Coir etc
Sun, 04 Jan 2009 13:26:11 PST
Arnold you are quite right in one sense as to whether it is best to use it or loose it. However it isn't as simple as that as Diane has illustrated to a good degree. One thing we do know is this material is not dumped in the sea as you feel might happen to it, that requires hard work, nobody gets paid to do it and why bother when they can and do use it in numerous ways as Diane has pointed out. In the final analysis this material is virtually useless for horticulture but fairly bumps up some firm's bank balances while customers can still be persuaded of its wondrous properties, until they work it out for themselves.

We researched this very thoroughly as there was a great 'movement' so to speak in the early 90's however it became abundantly clear, aside from the huge carbon deficit in respect of shipping that there was the other issue just as important, namely we in the wealthy west were abstracting not just the nutrients from tropical soils but also as badly needed as that is everywhere, the humus lost following no return of the bye products to their own local nutrient cycle, so it seems to me personally. This is in my humble opinion one less extractive "process" we don't need and these folks are better off without. This same 'movement' pilloried people for using peat extracted from bogs which here in northern Europe we are producing substantially annually more than is used for agriculture, horticulture or heat generation combined. Peat used in the production of annual plants is an audit carbon deficit and clearly unacceptable, however when used for growing shrubs, trees and other perennial plants the carbon sequestered by the latter vastly exceeds the carbon released by mining peat bogs.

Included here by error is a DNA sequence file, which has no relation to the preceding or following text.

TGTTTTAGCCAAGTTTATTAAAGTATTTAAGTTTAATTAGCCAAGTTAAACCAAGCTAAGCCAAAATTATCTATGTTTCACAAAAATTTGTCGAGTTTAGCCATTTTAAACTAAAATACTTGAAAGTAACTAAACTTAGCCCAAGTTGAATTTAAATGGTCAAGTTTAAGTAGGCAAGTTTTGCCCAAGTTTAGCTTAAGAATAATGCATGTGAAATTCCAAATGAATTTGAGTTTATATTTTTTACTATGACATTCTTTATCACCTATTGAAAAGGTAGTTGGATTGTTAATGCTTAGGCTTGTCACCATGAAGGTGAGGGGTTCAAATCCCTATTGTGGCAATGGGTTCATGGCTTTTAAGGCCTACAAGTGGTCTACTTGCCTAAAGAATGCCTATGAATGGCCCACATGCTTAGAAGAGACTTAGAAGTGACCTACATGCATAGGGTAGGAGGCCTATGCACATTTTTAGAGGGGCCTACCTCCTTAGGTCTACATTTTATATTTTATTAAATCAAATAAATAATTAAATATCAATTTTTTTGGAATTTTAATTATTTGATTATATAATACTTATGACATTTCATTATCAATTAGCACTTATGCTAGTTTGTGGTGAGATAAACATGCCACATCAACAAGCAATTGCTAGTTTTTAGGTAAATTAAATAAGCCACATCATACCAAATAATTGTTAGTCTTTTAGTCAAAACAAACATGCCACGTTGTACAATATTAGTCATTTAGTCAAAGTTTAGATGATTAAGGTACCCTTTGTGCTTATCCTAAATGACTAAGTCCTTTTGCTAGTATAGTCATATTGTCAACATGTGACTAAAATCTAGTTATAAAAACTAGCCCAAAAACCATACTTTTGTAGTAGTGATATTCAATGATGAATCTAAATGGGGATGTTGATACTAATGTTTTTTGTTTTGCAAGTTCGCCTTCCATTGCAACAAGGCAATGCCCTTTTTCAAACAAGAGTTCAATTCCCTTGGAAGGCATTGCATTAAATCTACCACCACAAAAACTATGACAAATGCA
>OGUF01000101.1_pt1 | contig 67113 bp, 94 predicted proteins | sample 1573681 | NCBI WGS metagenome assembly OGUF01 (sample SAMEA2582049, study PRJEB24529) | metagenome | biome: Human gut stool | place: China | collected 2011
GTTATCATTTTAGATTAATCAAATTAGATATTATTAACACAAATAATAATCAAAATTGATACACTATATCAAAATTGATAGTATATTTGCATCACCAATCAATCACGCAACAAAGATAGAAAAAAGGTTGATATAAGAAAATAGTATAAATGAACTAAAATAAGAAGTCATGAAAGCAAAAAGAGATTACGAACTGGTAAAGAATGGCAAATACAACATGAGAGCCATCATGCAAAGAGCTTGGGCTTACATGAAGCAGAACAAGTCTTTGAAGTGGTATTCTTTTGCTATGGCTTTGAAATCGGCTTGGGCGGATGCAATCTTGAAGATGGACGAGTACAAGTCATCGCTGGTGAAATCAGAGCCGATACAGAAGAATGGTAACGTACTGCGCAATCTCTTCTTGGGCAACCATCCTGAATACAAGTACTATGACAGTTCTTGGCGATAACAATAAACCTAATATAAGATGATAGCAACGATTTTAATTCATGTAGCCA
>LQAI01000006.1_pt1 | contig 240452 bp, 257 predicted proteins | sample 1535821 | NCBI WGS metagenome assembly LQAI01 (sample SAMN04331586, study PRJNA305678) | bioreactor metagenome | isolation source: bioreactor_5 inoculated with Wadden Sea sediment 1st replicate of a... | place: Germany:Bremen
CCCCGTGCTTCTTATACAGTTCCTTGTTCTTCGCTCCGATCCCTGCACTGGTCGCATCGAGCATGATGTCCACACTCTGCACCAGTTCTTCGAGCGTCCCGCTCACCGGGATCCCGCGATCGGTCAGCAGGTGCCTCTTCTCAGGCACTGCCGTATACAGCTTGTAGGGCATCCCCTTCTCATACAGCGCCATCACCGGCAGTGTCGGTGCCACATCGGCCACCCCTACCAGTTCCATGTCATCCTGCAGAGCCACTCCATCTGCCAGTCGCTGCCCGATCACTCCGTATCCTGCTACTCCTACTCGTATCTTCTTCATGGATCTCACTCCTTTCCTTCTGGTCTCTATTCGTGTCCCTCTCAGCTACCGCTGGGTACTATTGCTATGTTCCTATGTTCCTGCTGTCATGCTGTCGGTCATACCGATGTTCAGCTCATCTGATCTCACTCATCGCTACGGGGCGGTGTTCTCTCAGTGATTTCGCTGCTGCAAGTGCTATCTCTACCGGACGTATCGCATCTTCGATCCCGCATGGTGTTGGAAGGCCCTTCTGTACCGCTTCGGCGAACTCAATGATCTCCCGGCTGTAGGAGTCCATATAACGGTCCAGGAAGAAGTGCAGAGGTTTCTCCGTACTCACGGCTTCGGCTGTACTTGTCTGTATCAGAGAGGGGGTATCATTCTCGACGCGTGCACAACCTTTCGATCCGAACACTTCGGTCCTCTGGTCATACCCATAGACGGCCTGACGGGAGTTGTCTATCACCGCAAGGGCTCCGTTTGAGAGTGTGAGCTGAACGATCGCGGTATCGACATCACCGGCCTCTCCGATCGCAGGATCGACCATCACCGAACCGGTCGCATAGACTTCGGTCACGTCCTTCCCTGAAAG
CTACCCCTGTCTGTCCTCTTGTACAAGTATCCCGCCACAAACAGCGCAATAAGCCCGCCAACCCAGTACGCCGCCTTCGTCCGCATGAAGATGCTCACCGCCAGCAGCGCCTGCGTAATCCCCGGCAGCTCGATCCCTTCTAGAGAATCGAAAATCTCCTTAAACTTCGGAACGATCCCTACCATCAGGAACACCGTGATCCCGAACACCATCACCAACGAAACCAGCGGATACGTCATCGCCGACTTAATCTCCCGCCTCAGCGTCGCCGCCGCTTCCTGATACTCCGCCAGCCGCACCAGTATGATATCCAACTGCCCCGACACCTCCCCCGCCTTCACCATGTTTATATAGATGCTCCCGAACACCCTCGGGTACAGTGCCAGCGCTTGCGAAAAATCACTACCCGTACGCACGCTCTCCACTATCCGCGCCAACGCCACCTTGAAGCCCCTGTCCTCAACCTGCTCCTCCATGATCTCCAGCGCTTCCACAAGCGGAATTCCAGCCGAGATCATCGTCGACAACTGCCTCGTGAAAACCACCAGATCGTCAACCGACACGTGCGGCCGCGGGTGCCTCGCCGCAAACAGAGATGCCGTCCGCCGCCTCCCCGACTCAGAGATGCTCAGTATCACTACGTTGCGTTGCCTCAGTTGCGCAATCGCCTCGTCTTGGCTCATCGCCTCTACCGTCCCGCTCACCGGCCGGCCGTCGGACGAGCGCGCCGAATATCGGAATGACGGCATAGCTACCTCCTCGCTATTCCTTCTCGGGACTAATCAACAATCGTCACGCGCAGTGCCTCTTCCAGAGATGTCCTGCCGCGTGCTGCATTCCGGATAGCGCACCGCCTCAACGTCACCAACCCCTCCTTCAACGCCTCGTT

Leaving aside the moral aspect as well as the financial, growing plants in this material is a no-brianer when in the northern hemisphere we have ample and better alternatives as well as no risk from the introduction of pest species, insects, fungi and virus. A little more self reliance and increasing our awareness of nutrient cycles appropriate to this hemisphere's soils is slowly but surely shifting folk's assessments of what they do and should do. Just five years ago our local government collected household waste and dumped 100% into landfill, now we recycle everything, plastic, glass and green waste separately yet we are still behind the curve with some other areas which are converting waste into heat, novel for us, but standard for the Scandinavians e.g.

A big subject with plenty of heat and not so much light from time to time. I hope I have not offended either Arnold any one else.


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